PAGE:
Tha Falan Swimming Hole
Ok – so we’ve read and heard great things about Tha Falan Swimming Hole (which, by the way, translates as foreigner swimming hole). Unfortunately for us – it was a total dud. I think it’s all about timing – we were visiting at the height of dry season, so the water was rather shallow. Rocks were visibly sticking out of the water, and the bottom of the lake was very clearly visible. Despite being more than ready for a swim, we passed on the foreigner swimming hole — it just didn’t look appealing, and in fact looked kind of dangerous with all of the sharp rocks on the bottom. On top of that, there were clean up crews in the area loading cases upon cases upon cases of empty Beer Lao bottles into trucks. Doing the Loop just a few days after the biggest national holiday – Songrkan – we saw the aftermath everywhere. Tha Falan Swimming Hole must have hosted one massive party.
Sa Pha In Cave
Our last cave for the day – the Sa Pha In – I would rank it somewhere between the Xan and the Xieng Liap caves on the excitement scale. Some neat Buddha statues, festive flags, and signs prohibiting swimming in what at this point in the season looked more like a puddle rather than an underground lake. Oh, and of course, bat poop. Lots of it. But, given that there was very little effort involved in exploring this cave, and no admission fees, I would say it was worth a stop.
Nam Theun 2 Visitor’s Center
We strongly recommend a visit to the Nam Theun 2 Visitor’s Center, right next the Powerhouse at the foot of the Nakai Plateau. In and of itself, the Nam Theun 2 Visitor’s Center itself isn’t super exciting – there is a good exhibition on the hydroelectric dam, including 3D models and photographs, and a guide who is happy to walk you through the exhibits and explain, in English, the history of the electricity generating project. It is worth your time, because of the sheer impact that the Nam Theun dam has had on this region.
A poor, underdeveloped country plagued by unexploded ordinance, there isn’t a whole lot of economic activity or development happening in Laos. In recent years, the government has made a big push to exploit Laos’ natural resources, looking to the Mekong River and contiguous tributaries as one avenue in this quest. Development of hydroelectric power – which is mostly exported to China, Vietnam and Thailand – has drastically impacted the surrounding nature as well as the way of life for the nearby villages. Although the project has brought development – healthcare clinics, schools, bio-conservation– critics also claim contamination of water supply, depleted fish supply, and displacement of local villagers as major drawbacks of Nam Theun . Hydroelectric power is quite a political hot potato in Laos at the moment, so the Nam Theun 2 Visitor’s Center is a perfect opportunity to learn a bit more about the government policy. Plus, you wouldn’t be driving on such a nicely paved road if it wasn’t for the dam. Now think on that, as you speed away to your guesthouse for the night.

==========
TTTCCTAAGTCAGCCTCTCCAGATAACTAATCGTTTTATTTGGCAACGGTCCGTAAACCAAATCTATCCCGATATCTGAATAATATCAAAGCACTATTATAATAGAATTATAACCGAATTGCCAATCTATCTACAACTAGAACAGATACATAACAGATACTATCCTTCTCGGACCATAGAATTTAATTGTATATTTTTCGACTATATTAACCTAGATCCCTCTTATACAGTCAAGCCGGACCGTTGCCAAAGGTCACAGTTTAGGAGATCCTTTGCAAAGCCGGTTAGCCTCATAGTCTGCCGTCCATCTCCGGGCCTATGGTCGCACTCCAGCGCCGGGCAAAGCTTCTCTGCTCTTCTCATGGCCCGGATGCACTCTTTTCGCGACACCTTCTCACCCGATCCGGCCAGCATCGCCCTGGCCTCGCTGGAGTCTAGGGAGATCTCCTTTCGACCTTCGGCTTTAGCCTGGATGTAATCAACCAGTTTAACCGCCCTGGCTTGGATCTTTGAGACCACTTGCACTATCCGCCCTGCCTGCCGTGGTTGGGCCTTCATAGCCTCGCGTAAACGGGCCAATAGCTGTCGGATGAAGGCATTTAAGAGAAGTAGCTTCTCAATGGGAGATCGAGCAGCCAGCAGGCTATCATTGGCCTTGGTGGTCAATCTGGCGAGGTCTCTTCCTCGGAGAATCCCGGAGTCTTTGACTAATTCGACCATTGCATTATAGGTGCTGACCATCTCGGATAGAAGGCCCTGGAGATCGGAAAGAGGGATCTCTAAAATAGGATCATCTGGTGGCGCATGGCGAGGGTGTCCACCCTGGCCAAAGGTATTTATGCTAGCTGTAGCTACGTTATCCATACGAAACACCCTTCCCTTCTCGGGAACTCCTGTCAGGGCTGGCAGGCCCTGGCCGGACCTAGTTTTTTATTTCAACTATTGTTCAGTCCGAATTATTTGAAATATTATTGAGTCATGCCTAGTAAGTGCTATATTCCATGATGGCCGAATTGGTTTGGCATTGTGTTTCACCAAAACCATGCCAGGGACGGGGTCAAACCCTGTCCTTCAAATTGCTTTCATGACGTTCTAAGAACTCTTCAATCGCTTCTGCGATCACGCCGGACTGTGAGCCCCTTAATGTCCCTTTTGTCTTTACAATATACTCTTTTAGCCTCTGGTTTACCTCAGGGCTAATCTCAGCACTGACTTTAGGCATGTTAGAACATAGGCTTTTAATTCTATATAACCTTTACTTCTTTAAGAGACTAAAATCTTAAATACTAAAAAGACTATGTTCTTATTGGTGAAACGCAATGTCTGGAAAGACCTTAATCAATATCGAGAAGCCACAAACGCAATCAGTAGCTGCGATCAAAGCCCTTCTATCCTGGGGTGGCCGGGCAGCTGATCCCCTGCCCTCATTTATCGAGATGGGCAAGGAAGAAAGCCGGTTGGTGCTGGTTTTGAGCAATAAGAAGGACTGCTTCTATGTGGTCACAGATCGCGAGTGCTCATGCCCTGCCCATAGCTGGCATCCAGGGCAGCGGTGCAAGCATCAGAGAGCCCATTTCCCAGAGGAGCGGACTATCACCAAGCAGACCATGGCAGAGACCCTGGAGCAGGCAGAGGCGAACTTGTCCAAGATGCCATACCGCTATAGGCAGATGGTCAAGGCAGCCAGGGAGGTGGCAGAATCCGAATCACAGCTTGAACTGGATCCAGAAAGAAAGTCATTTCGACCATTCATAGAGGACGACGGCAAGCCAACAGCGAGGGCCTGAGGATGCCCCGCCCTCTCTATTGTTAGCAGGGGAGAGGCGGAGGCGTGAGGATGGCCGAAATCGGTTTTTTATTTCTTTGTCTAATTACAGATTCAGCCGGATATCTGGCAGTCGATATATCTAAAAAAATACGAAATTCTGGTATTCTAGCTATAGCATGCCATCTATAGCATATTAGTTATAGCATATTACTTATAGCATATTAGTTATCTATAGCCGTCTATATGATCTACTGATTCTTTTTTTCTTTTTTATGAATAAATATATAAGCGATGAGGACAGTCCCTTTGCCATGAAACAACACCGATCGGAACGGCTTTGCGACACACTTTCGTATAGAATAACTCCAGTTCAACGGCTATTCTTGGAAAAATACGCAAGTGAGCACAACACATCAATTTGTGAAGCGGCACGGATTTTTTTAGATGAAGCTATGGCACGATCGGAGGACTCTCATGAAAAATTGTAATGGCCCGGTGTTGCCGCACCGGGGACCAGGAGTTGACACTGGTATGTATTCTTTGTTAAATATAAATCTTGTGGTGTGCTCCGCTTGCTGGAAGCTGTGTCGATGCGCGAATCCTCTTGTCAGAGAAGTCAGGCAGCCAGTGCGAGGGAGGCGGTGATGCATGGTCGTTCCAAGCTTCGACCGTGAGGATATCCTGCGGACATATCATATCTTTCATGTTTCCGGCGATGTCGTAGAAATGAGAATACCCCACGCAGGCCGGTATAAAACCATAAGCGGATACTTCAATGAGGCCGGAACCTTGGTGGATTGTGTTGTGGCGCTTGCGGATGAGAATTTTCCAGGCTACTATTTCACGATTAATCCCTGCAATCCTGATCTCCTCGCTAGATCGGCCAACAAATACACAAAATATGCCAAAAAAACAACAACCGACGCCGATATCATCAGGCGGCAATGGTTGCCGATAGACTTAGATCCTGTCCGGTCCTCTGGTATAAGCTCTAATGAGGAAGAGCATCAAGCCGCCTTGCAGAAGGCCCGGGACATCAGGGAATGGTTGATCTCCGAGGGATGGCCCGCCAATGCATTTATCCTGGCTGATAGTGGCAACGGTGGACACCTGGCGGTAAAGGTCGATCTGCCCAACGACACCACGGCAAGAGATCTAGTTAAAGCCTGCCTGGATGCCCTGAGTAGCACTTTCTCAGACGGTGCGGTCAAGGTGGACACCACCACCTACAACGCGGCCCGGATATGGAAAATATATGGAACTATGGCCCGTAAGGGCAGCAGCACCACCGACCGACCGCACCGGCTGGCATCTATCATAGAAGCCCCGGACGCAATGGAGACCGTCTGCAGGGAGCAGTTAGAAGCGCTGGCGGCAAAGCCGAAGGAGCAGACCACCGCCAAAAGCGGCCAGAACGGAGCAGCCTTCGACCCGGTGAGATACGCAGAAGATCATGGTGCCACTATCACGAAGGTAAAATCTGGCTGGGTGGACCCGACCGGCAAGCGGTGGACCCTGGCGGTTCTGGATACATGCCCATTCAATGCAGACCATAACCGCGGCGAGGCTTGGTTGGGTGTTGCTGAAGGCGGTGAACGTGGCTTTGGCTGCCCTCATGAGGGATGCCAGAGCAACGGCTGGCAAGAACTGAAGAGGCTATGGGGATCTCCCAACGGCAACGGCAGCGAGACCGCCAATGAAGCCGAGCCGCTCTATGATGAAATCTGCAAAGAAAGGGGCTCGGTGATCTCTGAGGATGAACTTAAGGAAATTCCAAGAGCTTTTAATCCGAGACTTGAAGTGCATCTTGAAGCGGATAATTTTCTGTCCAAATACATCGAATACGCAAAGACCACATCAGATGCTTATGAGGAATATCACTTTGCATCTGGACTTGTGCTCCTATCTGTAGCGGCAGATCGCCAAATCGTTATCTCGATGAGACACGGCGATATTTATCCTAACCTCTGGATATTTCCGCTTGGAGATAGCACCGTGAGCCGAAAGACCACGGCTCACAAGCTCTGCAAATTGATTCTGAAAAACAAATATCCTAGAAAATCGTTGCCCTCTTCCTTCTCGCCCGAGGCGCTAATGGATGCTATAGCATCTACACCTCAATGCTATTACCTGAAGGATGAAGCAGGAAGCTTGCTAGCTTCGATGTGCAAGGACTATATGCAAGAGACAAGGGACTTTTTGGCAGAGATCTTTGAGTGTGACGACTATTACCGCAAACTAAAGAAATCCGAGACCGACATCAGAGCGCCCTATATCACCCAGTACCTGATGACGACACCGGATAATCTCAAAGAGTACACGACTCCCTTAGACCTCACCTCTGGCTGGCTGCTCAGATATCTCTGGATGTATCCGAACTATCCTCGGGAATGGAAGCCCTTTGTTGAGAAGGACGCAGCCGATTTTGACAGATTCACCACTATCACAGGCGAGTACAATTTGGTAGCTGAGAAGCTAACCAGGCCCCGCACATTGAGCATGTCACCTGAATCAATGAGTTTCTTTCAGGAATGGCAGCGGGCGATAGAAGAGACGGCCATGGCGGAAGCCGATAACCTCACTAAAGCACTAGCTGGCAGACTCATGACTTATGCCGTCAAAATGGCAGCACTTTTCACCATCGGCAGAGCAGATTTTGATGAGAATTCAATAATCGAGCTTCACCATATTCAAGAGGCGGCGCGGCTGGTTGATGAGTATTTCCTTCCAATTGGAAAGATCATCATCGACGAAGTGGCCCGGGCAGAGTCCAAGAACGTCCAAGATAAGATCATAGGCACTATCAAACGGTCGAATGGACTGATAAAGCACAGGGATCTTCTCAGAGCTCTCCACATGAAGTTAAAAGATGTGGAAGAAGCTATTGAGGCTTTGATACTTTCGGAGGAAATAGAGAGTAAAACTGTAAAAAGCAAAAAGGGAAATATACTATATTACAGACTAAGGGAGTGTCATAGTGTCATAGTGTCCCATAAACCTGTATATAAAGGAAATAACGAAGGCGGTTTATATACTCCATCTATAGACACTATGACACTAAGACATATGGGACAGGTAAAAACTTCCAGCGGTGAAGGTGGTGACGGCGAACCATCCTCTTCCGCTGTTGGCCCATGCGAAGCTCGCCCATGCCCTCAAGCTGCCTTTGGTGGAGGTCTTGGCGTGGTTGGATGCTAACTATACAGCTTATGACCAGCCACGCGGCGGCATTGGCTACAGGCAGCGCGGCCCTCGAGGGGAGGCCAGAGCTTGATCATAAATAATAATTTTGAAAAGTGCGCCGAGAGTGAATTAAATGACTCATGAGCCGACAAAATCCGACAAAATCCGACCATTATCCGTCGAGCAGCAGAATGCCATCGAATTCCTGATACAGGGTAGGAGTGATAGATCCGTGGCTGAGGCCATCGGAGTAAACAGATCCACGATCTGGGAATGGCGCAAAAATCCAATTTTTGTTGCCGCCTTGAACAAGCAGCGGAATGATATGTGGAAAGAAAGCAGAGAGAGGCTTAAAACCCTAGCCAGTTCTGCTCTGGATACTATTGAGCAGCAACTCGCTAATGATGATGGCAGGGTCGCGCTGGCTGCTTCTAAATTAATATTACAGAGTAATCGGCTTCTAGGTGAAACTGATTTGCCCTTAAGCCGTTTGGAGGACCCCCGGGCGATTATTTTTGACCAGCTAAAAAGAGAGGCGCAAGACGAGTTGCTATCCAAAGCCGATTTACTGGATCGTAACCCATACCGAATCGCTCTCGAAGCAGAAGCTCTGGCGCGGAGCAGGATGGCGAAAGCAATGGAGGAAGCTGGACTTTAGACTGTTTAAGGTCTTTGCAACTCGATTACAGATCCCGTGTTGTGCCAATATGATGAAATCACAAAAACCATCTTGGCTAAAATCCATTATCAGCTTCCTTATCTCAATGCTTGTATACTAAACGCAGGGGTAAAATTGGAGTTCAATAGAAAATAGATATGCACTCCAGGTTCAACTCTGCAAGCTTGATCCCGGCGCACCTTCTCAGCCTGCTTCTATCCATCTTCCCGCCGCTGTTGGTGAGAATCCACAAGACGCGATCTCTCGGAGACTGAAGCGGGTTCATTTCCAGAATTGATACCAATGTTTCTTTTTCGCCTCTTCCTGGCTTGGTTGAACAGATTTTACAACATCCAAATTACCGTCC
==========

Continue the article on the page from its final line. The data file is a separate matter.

Tha Lang village
We got into Tha Lang village pretty early, before 4 pm and checked into Phosy Guesthouse. We were pretty pleased with the spotless private bungalow that comes with a double bed, a bathroom with hot water, and an awesome porch with a hammock for 50,000 LAK. The sunset view and Beer Lao from onsite restaurant are pretty clutch too.
If you have time, check out the village. All of the settlements along the Loop are new, built on high ground areas there weren’t flooded by the Nam Theun dam. Many locals make money on fishing in the artificially created flood plains. The houses are on stilts since the water can rise pretty high when the dam gates are opened. Swimming is highly dangerous in the area since the water can rise pretty fast. Or so we were told. Overall it’s quite a surreal landscape, that reminded me a bit of this movie I saw about nuclear holocaust when I was little (seriously — my early childhood took place during the Cold War, and nuclear deterrents and containment was a thing).
This is first installment of Thakhek Loop adventure. Stay tuned for Thakek Loop Day 2 & 3 and Thakhek Loop Logistics posts.